Every task in our Montessori curriculum has specific, defined direct and indirect aims. An example would be the Practical Life exercises that have the direct aim of developing a sense of order, fine motor coordination, concentration, and independence. The indirect aims, just as important, include developing left-to-right directionality for reading in English and strengthening hand muscles to control a pencil. The lessons are always directed by those aims.
I saw a striking example of indirect and direct aims on our Kindergarten and Elementary field trip to the Gem and Mineral Show. The direct aim was for the children to experience real examples of rocks and rock cycles. This was an excellent review of concepts they had been studying during the fall. The indirect aim was also very powerful—lessons in handling money. Our children today have absolutely no concept of money. When they have to memorize the coins and their values at school, the students have seldom, if ever, seen or made purchases using money. Nickel, dime, and quarter is a foreign language! When you ask, “What is the change?” they have no idea.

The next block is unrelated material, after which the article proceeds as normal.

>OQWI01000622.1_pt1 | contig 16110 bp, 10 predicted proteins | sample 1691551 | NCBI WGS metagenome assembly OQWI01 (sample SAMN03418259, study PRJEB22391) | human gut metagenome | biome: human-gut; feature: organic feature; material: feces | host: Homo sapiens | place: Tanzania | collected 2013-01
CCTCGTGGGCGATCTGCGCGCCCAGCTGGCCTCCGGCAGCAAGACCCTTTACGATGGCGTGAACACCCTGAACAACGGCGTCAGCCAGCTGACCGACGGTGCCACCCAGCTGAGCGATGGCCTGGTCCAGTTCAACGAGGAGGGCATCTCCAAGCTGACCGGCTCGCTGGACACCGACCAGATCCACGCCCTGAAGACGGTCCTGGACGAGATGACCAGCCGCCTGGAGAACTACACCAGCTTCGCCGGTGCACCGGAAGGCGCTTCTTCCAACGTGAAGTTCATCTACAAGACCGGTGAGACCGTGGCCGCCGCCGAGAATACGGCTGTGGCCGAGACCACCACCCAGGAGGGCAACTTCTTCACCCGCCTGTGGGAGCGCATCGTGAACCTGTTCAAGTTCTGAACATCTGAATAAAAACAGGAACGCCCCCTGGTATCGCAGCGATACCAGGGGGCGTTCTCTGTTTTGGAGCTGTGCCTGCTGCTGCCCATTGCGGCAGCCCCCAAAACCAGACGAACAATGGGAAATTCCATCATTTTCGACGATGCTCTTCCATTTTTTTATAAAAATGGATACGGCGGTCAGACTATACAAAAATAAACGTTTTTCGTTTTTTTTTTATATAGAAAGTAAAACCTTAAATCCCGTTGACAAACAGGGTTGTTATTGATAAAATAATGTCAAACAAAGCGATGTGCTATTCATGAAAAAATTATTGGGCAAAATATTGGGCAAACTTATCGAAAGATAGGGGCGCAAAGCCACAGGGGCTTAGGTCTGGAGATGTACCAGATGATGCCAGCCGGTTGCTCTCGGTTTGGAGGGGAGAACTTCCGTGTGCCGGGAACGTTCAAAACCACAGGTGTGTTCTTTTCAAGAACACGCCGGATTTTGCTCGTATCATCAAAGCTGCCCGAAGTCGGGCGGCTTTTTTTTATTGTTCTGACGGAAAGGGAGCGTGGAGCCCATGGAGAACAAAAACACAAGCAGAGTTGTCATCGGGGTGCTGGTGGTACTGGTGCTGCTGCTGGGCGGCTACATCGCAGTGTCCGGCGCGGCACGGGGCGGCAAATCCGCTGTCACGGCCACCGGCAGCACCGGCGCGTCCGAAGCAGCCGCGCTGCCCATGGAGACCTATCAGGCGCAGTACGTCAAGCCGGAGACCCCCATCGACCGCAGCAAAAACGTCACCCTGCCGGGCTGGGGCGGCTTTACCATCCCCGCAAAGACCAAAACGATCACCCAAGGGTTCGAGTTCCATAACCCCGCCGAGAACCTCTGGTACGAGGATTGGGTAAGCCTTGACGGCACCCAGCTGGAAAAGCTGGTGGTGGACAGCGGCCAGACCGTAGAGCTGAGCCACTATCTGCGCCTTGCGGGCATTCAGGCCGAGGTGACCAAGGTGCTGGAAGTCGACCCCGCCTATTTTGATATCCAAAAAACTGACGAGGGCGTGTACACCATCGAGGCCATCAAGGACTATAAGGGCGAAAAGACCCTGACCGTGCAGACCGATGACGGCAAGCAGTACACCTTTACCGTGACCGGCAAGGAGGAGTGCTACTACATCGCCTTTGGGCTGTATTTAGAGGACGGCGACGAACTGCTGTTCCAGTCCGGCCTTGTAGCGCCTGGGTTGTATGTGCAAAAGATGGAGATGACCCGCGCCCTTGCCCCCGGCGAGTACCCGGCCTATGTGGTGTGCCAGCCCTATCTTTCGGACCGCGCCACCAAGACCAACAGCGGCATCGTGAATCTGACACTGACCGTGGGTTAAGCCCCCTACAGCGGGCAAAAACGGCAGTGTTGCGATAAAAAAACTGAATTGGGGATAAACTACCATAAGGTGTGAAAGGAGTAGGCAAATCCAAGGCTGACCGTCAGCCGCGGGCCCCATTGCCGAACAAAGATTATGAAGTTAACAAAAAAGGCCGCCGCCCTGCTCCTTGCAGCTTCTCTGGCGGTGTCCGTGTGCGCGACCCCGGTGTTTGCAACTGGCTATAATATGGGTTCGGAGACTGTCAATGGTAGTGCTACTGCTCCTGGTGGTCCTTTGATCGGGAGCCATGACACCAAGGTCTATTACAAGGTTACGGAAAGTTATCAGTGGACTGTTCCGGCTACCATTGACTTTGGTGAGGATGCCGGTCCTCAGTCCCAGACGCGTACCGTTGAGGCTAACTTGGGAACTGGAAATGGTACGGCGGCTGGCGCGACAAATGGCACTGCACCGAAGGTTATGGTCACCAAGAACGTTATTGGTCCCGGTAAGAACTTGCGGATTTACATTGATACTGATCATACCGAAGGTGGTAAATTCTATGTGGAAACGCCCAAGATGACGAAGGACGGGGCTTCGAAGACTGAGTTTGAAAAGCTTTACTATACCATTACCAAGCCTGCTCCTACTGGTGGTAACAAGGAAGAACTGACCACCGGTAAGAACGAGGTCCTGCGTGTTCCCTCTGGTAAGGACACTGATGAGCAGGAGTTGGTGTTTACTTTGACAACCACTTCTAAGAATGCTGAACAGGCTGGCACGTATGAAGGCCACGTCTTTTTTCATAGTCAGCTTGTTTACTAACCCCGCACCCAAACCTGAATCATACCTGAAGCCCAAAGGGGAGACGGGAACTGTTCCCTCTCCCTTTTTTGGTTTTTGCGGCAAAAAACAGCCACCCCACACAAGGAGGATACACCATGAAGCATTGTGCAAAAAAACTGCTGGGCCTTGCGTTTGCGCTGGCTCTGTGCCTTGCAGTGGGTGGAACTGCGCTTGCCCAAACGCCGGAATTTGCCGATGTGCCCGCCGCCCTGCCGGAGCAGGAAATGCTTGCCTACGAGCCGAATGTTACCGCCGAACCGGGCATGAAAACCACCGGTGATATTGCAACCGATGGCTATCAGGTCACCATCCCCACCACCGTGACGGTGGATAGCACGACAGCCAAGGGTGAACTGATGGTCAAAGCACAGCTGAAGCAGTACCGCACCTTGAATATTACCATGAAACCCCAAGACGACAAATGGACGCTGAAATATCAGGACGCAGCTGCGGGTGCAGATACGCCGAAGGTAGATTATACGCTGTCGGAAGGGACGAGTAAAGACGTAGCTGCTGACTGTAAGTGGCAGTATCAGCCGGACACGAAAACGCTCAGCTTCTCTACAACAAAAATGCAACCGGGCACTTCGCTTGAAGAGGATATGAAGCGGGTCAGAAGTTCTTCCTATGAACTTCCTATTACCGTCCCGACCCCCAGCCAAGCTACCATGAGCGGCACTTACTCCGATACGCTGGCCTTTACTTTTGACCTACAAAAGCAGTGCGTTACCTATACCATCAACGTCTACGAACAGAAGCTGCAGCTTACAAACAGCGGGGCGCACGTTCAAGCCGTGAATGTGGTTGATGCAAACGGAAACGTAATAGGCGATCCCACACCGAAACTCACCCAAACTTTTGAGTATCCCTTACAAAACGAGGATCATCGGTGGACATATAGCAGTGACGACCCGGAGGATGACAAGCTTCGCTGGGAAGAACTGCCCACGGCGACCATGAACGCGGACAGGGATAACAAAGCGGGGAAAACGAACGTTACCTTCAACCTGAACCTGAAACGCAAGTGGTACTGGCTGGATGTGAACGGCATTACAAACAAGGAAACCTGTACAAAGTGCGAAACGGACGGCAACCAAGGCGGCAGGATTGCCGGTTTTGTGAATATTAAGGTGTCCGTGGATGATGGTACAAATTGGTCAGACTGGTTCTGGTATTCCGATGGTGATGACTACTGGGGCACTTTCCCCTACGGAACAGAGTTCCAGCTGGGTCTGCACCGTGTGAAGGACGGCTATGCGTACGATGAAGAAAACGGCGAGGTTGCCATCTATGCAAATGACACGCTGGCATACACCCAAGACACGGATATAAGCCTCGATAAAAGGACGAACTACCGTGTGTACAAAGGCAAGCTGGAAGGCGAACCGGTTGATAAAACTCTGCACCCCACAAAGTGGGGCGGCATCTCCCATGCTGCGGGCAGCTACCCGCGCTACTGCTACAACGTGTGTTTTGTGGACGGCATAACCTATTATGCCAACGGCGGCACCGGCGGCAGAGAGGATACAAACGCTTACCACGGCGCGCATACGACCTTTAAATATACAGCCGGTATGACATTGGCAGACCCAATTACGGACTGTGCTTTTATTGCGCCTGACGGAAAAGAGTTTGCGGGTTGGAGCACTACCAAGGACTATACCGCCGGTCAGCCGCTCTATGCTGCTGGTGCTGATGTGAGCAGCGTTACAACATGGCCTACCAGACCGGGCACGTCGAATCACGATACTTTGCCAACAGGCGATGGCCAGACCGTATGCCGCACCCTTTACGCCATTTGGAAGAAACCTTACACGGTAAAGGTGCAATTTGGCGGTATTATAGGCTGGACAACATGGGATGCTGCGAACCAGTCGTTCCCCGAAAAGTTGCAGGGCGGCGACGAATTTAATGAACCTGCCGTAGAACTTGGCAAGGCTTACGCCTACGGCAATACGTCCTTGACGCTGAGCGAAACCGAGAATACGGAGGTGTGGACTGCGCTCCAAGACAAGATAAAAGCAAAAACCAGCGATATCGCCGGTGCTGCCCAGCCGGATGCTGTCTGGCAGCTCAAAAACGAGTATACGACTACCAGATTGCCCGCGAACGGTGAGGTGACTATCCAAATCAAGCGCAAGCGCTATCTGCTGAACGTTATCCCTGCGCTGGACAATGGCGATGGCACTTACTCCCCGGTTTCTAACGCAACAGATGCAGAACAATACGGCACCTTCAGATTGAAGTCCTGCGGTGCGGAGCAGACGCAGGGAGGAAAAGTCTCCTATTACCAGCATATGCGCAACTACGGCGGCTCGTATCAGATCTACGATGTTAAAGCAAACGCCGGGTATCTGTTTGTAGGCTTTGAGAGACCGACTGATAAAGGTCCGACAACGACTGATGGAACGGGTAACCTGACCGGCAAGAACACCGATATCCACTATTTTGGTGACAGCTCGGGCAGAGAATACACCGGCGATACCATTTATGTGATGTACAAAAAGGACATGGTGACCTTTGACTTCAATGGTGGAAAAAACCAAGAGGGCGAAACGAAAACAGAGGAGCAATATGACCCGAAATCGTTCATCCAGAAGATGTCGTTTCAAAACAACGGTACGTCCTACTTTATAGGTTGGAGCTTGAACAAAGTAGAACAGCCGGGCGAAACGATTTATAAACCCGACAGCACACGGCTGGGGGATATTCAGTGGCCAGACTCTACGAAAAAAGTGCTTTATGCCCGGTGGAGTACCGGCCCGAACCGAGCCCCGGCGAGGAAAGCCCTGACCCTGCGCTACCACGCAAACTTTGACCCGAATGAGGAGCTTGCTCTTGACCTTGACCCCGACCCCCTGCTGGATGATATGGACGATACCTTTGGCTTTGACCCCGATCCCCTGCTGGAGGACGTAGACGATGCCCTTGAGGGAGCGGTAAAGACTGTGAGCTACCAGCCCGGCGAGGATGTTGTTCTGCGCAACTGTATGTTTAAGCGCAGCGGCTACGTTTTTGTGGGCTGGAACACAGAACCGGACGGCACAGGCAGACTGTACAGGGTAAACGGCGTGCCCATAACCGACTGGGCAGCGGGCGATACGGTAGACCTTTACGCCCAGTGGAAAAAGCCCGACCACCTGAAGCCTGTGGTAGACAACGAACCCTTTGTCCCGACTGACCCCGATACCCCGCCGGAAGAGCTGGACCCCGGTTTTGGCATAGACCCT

On the field trip, the children brought $10 each that they could spend on rocks, crystals, shark teeth, etc. It was interesting to watch. The older students understood that when the $10 was spent, they could buy no more. The firsts, however, had no sense of waiting and making more careful decisions—the $10 seemed like a bottomless pit. When they had spent the $10, they expected that I could just give them more. With each purchase, I explained that if you pay with a bill of more value than the purchase, the clerk will owe you the extra money back. Not really understanding the value of coins and bills, the children had difficulty grasping the concept of change. One student began to make decisions based entirely on the expected change!
Parents, please give your children opportunities to make small purchases with money-not plastic. Also, give them opportunities to save for larger purchases. Handling actual money is concrete while charging on a card is far too abstract for younger children to grasp. You have probably known some teens and young adults who have not developed the ability to plan ahead instead of acting on the impulse of the moment. Start these concepts with concrete money as opposed to the abstract. Even in our mostly plastic world, there are lessons to be learned about the value of money, careful planning, and the value of saving.